Dozens of federal agencies are divvying up the rest of the money, which will go toward repairing roads, housing and other damaged infrastructure across the country. It could take months for that money to trickle down to states and cities.
Payouts to farmers will be determined by their county of residence, the size of their losses and their crop insurance levels. Signups begin on Wednesday.
The aid program outlined by Perdue did not address block grants, the lump sump payments to states that had been pushed by Gov. Brian Kemp and Agriculture Commissioner Gary Black.
A USDA spokesman said the department is “discussing the parameters of state block grants with interested states.”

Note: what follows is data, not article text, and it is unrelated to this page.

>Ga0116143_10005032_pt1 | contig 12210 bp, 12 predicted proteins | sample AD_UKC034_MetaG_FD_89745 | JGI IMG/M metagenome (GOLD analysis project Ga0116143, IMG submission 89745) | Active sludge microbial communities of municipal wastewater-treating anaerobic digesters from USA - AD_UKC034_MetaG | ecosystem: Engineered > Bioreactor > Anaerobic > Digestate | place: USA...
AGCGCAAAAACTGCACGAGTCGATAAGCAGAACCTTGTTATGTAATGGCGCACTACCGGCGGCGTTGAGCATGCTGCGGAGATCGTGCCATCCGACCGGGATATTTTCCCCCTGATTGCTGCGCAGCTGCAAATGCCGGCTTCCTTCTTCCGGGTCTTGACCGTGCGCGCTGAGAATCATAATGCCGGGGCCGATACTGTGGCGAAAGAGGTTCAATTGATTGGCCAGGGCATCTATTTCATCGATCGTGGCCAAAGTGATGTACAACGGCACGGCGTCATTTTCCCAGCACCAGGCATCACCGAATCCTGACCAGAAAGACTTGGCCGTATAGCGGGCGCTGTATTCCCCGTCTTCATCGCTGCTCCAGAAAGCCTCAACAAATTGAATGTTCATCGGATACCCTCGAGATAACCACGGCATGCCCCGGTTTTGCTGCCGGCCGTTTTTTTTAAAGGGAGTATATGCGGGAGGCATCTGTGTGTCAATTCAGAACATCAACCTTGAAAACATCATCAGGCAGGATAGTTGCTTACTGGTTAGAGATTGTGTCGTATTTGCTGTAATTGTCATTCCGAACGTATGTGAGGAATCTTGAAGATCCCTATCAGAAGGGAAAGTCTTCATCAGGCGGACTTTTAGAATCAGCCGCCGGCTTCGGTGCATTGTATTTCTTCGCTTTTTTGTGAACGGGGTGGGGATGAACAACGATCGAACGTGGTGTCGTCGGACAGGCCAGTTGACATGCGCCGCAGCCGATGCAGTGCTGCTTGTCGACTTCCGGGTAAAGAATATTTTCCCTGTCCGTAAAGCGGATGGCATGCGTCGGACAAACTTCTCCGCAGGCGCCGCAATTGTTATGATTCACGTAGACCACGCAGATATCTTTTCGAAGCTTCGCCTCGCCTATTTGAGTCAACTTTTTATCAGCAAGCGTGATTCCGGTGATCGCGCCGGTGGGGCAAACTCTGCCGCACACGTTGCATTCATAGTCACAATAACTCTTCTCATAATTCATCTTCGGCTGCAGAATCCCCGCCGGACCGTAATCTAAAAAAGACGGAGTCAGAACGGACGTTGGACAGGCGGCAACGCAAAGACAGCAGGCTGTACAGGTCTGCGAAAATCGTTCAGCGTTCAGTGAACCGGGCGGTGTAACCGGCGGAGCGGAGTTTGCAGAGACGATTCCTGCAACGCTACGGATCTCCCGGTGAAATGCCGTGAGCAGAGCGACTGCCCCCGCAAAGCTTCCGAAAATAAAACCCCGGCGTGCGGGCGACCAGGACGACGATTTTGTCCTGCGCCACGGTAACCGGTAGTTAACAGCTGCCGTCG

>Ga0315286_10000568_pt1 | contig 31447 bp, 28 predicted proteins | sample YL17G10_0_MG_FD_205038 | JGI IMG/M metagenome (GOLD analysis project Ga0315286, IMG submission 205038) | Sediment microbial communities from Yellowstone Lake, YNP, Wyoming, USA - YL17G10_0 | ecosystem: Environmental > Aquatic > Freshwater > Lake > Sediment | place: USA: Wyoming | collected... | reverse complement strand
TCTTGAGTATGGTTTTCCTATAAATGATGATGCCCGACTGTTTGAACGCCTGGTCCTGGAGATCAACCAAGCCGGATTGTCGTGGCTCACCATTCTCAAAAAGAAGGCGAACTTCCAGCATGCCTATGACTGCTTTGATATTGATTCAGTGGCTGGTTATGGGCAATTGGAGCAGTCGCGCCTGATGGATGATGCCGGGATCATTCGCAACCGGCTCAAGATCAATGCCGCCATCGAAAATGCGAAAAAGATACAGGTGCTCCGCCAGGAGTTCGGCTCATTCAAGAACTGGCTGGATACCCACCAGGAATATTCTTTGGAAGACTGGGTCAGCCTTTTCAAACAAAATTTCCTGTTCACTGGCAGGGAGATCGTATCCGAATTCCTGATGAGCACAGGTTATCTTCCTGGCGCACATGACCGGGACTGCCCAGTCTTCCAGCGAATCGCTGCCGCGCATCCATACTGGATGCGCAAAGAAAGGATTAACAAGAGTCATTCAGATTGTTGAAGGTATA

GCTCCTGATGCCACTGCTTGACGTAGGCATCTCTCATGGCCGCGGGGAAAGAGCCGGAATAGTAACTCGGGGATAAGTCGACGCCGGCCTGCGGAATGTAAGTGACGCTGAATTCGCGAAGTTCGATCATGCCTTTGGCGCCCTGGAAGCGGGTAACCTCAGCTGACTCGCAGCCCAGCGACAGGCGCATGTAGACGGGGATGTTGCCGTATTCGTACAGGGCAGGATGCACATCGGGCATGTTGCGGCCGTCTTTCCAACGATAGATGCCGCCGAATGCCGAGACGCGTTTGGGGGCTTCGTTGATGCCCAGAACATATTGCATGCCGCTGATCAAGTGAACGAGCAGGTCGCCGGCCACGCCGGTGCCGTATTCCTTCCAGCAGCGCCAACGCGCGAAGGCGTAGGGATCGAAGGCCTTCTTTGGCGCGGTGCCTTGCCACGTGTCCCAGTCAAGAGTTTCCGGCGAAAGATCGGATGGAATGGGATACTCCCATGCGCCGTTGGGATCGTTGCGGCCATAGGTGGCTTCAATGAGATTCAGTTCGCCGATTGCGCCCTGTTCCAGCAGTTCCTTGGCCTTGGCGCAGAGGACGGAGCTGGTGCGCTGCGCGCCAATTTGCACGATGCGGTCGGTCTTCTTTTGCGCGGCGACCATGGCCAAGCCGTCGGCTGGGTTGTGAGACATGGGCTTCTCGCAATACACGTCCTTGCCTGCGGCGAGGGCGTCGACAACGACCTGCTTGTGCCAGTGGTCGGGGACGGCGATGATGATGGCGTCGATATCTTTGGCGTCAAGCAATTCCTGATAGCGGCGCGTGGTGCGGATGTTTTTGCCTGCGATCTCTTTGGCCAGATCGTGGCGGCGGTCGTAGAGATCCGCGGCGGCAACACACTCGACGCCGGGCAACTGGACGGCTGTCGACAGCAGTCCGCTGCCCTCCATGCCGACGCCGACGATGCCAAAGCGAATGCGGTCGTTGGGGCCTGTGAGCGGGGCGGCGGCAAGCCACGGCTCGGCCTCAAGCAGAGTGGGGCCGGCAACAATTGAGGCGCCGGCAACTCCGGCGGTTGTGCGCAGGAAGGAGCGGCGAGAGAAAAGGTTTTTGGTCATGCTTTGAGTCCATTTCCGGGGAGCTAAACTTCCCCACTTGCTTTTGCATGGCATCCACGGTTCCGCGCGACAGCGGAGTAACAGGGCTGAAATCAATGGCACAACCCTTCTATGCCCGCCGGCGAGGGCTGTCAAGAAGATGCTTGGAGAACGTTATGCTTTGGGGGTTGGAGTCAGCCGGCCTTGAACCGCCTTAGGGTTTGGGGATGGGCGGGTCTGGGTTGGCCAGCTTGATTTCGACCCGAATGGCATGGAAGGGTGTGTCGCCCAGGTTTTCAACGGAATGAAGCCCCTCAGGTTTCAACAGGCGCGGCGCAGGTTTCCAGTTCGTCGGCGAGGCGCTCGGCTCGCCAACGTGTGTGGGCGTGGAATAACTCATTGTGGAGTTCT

It's unclear how much money will ultimately flow to Georgia, but for some farmers it could be too little, too late. Planting season has come and gone for many crops.
Still, local lawmakers expressed relief that the money was finally on its way to farmers’ pockets.
“It has been a long road to get the disaster relief Middle and Southwest Georgians desperately need since Hurricane Michael ripped through our district in October 2018,” said U.S. Rep. Sanford Bishop, D-Albany, whose Southwest Georgia district was slammed by the storm. Thanks to the work of Perdue and the Department of Agriculture, he added, “Americans all over the nation and across the territories will finally have access to the aid they need to rebuild our communities and move forward towards recovery.”
The University of Georgia estimated that local farmers suffered more than $2.5 billion in losses after Hurricane Michael struck in October 2018.
Read more: Federal disaster aid is coming, but S.W. Georgia will have to wait